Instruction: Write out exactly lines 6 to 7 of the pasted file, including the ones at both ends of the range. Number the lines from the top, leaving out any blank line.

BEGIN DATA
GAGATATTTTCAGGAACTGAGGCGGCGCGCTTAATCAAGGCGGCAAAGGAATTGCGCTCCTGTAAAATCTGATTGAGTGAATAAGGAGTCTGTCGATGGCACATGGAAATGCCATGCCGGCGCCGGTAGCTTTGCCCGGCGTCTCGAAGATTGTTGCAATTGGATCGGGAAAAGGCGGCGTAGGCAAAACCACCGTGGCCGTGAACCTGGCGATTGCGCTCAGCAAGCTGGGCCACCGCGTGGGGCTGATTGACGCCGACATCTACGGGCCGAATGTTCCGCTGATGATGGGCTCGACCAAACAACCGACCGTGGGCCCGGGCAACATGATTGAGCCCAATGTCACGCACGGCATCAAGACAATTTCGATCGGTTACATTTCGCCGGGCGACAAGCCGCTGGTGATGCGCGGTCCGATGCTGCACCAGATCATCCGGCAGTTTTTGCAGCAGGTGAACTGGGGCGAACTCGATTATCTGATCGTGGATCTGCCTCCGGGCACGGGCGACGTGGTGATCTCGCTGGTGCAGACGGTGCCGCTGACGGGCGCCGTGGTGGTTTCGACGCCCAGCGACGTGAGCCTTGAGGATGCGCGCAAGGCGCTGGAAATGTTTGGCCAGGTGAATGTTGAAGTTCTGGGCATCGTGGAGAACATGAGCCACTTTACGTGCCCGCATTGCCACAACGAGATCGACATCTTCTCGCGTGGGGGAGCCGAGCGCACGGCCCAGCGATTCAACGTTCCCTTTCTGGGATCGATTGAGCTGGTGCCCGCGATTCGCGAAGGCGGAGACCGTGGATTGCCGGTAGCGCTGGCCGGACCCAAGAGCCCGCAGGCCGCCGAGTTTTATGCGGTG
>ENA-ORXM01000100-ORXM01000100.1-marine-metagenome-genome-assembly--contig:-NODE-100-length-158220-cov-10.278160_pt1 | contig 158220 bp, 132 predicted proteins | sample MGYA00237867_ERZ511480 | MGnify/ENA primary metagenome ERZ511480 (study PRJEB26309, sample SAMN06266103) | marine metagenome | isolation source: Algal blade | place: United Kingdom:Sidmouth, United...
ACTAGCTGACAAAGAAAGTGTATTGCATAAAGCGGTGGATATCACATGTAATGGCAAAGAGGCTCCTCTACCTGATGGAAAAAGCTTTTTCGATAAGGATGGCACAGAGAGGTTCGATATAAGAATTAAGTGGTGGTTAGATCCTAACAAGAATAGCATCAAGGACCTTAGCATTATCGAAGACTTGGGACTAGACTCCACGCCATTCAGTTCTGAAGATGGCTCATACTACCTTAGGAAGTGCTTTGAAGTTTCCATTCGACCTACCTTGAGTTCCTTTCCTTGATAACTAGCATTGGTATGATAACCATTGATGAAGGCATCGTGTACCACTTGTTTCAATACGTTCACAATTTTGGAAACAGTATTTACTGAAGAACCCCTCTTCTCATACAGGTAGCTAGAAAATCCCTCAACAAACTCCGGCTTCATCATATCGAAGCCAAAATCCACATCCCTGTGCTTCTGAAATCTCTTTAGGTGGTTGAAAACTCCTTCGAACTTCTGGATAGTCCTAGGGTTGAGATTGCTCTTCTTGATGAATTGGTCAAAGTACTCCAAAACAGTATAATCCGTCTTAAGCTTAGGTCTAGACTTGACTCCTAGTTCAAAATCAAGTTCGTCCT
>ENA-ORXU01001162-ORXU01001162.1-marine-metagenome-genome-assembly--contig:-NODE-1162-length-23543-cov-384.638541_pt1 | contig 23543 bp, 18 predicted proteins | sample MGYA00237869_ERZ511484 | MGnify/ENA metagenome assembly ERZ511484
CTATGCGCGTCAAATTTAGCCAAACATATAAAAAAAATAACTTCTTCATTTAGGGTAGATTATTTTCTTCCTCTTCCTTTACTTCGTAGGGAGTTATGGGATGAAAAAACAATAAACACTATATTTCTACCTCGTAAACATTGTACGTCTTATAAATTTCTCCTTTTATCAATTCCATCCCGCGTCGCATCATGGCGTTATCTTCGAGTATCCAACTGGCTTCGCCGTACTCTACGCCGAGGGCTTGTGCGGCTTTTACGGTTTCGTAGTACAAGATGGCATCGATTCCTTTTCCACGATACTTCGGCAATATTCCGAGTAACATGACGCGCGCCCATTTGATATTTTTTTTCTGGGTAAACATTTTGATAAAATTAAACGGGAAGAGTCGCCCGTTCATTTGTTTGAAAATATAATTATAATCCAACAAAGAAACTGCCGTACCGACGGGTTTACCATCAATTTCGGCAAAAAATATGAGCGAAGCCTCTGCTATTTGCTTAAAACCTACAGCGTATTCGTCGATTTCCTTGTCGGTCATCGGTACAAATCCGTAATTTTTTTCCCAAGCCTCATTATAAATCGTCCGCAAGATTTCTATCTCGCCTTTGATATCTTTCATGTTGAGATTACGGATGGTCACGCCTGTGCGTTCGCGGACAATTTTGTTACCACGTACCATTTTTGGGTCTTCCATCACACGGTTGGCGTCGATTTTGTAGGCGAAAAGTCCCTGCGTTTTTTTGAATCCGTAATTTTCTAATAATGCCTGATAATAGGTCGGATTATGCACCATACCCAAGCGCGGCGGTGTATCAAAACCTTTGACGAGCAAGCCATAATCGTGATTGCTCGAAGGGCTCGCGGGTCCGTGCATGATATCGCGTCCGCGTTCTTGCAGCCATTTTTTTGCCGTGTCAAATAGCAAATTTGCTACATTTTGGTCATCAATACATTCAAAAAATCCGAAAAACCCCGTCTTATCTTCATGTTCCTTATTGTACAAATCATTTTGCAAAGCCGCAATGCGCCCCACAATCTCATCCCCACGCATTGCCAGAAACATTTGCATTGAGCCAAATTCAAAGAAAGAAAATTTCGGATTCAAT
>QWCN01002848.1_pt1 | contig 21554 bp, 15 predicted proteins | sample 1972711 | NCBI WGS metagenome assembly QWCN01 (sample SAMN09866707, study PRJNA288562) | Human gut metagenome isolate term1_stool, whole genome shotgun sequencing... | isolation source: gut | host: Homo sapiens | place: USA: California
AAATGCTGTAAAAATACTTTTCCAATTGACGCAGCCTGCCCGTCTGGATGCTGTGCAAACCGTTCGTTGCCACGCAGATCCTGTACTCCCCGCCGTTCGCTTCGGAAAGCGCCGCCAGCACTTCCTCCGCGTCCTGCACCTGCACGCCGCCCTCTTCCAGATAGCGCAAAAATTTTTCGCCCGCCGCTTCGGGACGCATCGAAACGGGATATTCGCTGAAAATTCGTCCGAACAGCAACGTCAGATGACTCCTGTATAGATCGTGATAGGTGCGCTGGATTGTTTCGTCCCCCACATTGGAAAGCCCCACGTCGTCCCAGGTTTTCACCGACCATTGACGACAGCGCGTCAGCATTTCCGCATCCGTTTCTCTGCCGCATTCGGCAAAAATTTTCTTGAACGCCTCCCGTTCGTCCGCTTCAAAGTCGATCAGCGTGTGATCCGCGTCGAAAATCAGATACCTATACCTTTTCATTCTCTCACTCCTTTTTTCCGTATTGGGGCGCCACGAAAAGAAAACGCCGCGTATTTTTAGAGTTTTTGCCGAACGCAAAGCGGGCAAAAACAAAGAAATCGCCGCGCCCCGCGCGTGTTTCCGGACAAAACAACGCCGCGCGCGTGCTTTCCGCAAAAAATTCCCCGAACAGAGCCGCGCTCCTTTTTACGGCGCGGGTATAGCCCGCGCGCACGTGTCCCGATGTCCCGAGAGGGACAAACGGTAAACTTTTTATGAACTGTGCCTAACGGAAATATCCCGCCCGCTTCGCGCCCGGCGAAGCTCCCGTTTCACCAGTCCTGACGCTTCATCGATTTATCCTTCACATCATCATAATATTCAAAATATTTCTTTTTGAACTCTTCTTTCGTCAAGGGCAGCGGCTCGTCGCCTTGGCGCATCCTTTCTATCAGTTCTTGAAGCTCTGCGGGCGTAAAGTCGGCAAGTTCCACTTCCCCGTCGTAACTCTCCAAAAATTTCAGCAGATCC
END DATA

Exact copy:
>QWCN01002848.1_pt1 | contig 21554 bp, 15 predicted proteins | sample 1972711 | NCBI WGS metagenome assembly QWCN01 (sample SAMN09866707, study PRJNA288562) | Human gut metagenome isolate term1_stool, whole genome shotgun sequencing... | isolation source: gut | host: Homo sapiens | place: USA: California
AAATGCTGTAAAAATACTTTTCCAATTGACGCAGCCTGCCCGTCTGGATGCTGTGCAAACCGTTCGTTGCCACGCAGATCCTGTACTCCCCGCCGTTCGCTTCGGAAAGCGCCGCCAGCACTTCCTCCGCGTCCTGCACCTGCACGCCGCCCTCTTCCAGATAGCGCAAAAATTTTTCGCCCGCCGCTTCGGGACGCATCGAAACGGGATATTCGCTGAAAATTCGTCCGAACAGCAACGTCAGATGACTCCTGTATAGATCGTGATAGGTGCGCTGGATTGTTTCGTCCCCCACATTGGAAAGCCCCACGTCGTCCCAGGTTTTCACCGACCATTGACGACAGCGCGTCAGCATTTCCGCATCCGTTTCTCTGCCGCATTCGGCAAAAATTTTCTTGAACGCCTCCCGTTCGTCCGCTTCAAAGTCGATCAGCGTGTGATCCGCGTCGAAAATCAGATACCTATACCTTTTCATTCTCTCACTCCTTTTTTCCGTATTGGGGCGCCACGAAAAGAAAACGCCGCGTATTTTTAGAGTTTTTGCCGAACGCAAAGCGGGCAAAAACAAAGAAATCGCCGCGCCCCGCGCGTGTTTCCGGACAAAACAACGCCGCGCGCGTGCTTTCCGCAAAAAATTCCCCGAACAGAGCCGCGCTCCTTTTTACGGCGCGGGTATAGCCCGCGCGCACGTGTCCCGATGTCCCGAGAGGGACAAACGGTAAACTTTTTATGAACTGTGCCTAACGGAAATATCCCGCCCGCTTCGCGCCCGGCGAAGCTCCCGTTTCACCAGTCCTGACGCTTCATCGATTTATCCTTCACATCATCATAATATTCAAAATATTTCTTTTTGAACTCTTCTTTCGTCAAGGGCAGCGGCTCGTCGCCTTGGCGCATCCTTTCTATCAGTTCTTGAAGCTCTGCGGGCGTAAAGTCGGCAAGTTCCACTTCCCCGTCGTAACTCTCCAAAAATTTCAGCAGATCC